When they were sent to the Razor House, sharp blades were supposed to cut them to pieces. But they convinced the blades that their job was to cut up animals, not hero twins. And when they were sent to the Jaguar House, they distracted the tigers by feeding them bones. The Cold House they survived by locking out the cold. The Fire House didn't burn them to ashes, but only toasted them golden brown.
It was when they were sentenced to the Bat House, they made their first mistake, in accordance with their destiny. Hunahpu decided to peek outside the blowgun and see if it was morning yet. When he did so, a bat sliced off his head and it went rolling out onto the ballcourt of Xibalba. His brother called all the animals together, asking each to bring its favorite food. The coati brought a squash, and with the help of the gods this became a new head for Hunahpu. Meanwhile the Twins told a rabbit to hide outside the ballcourt.
When the Lords of Death started the game, they used Hunahpu's head for the ball. As far as they were concerned, this made them victors automatically. But when they kicked the ball, Xbalanque deflected Hunahpu's head flying toward the rabbit's hiding place. The rabbit hopped off, and the Lords of Death thought it was the bouncing ball and raced off in pursuit.
The boys got Hunahpu's head back and put the squash in its place. When the game began again and Xbalanque gave the ball a particularly energetic boot, it split open and all its seeds came spilling out. The Hero Twins had defeated the Lords of Xibalba.
So the Lords of Death, with all their tricks and all their tests couldn't kill the Hero Twins. But still the boys knew that they would have to die for their quest to be complete. They even knew how the Lords of Death would kill them. So when they were called before the Lords of Xibalba and challenged to a new and different game, they knew it was a trick. "See this oven?" said the Lords of Death. "Bet you can't jump over it four times."
"We're not falling for that one," said the boys, and without any further ado they jumped right into the flames. At this point the Lords of Death made a big mistake. Instead of throwing Xbalanque and Hunahpu over a cliff or hanging their bodies in a tree, they ground their bones on a grinding stone and sprinkled them in the river. This was the only way that the Twins could come back to life. And come back they did, first as catfish and then as their normal selves.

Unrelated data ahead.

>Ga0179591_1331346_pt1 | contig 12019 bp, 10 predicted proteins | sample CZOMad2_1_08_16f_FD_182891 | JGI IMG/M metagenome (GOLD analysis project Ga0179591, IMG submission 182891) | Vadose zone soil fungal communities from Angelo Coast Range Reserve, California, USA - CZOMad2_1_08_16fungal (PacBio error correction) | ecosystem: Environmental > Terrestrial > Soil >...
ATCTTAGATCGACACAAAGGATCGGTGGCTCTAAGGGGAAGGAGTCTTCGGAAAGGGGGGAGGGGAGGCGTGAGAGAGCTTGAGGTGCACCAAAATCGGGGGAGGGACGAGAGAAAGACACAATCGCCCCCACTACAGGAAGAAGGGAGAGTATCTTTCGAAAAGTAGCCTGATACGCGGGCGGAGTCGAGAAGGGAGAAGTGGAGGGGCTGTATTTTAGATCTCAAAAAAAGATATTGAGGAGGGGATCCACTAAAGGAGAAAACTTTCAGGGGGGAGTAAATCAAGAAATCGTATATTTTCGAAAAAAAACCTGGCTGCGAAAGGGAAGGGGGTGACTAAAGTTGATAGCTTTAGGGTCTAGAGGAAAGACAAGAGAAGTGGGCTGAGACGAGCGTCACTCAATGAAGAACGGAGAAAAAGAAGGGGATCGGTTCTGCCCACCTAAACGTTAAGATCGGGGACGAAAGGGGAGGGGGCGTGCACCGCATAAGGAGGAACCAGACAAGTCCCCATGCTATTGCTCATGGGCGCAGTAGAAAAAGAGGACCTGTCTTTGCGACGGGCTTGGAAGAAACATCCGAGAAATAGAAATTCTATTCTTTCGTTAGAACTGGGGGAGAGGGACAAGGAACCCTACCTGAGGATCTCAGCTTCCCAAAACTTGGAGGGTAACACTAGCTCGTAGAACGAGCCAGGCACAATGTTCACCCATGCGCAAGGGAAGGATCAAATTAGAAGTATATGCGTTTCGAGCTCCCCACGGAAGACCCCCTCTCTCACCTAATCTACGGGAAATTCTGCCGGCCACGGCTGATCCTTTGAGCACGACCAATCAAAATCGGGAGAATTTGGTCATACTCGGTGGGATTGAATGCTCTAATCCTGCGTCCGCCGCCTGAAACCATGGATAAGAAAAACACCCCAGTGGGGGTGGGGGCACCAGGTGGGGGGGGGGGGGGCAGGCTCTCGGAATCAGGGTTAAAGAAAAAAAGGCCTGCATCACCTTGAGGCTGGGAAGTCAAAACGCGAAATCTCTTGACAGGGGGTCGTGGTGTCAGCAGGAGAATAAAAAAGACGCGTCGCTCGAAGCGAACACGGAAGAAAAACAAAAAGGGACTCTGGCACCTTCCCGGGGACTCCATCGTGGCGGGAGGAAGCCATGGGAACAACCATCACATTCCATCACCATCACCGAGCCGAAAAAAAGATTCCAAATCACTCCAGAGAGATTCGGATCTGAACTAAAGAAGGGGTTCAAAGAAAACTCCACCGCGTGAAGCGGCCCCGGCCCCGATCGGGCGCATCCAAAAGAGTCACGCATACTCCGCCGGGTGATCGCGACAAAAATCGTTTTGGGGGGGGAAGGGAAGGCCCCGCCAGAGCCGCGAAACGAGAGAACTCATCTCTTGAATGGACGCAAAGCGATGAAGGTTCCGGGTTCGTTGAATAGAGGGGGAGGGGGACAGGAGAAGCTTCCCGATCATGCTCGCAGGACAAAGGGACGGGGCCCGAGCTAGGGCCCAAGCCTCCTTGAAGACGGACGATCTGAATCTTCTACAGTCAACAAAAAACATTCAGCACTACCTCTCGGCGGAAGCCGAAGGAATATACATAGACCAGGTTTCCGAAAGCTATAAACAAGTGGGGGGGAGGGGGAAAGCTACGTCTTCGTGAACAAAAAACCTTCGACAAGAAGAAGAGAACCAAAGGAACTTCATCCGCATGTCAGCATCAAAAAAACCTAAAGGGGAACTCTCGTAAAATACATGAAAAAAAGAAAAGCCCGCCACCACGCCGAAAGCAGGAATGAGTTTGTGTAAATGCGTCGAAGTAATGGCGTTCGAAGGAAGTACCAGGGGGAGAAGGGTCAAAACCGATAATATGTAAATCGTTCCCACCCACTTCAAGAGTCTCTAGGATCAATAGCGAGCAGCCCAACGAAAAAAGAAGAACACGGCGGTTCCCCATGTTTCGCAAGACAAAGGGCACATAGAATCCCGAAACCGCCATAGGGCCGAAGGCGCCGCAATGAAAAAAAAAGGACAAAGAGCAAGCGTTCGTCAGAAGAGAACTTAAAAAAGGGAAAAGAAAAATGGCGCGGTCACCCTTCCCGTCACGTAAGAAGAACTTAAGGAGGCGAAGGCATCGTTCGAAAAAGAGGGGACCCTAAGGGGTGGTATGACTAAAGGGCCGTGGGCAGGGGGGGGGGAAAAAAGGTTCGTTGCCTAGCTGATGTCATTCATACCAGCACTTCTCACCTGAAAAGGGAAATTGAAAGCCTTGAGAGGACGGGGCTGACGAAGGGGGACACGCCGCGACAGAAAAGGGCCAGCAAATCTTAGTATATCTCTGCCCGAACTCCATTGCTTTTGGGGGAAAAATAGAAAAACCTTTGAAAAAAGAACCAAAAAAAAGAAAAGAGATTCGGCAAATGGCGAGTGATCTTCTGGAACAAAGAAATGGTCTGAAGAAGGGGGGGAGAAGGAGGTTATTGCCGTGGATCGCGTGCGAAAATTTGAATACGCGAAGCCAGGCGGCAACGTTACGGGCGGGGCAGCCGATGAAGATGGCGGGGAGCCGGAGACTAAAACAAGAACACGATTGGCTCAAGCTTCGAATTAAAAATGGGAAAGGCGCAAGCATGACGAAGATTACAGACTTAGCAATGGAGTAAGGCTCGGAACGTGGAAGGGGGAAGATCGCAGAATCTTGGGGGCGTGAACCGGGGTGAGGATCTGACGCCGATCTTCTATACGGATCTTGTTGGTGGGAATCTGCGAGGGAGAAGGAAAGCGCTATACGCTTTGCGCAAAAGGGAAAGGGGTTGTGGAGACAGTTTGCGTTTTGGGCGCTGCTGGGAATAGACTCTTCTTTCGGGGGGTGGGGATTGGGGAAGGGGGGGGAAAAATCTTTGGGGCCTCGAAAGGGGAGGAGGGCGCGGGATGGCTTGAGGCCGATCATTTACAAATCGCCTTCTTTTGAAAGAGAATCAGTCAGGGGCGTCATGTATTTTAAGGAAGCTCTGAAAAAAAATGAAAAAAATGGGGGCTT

Only now their outward appearance was different. They looked like tattered beggars, the kind who go about dancing and performing tricks for a living. And their tricks were amazing. They'd burn a house down and then make it like new. They'd even sacrifice each other, laying down under the blade then springing up again. Word of their renown reached the Lords of Death, and they were summoned for a command performance.
The Lords of Death asked that a dog be sacrificed and then brought back to life. And when this was done, they asked that it be repeated with a human. And when this too was accomplished, they asked the Twins to sacrifice each other. So Xbalanque dismembered his twin and cut out his heart. Then he started dancing and commanded Hunahpu to get up and join him. And when Hunahpu got up as good as new, the Lords of Death were caught up in a frenzy of delight.
"Now do us!" they cried. And so the Twins sacrificed the two foremost of the Lords of Death. Only they didn't bring them back to life. And the other Lords knew that they had been defeated, and from that day forth Xibalba had lost its glory.
The Twins took the head of One Hunahpu from the tree in which it hung, and they put him back together and restored him to life. They left him there in a place of honor beside the ballcourt in Xibalba. And then the Hero Twins, Xbalanque and Hunahpu, their heroic quest complete, ascended into the sky and became the sun and the moon.
[Based on the Popul Vuh., translated by Dennis Tedlock, published by Simon & Schuster. Available in paperback and highly recommended.]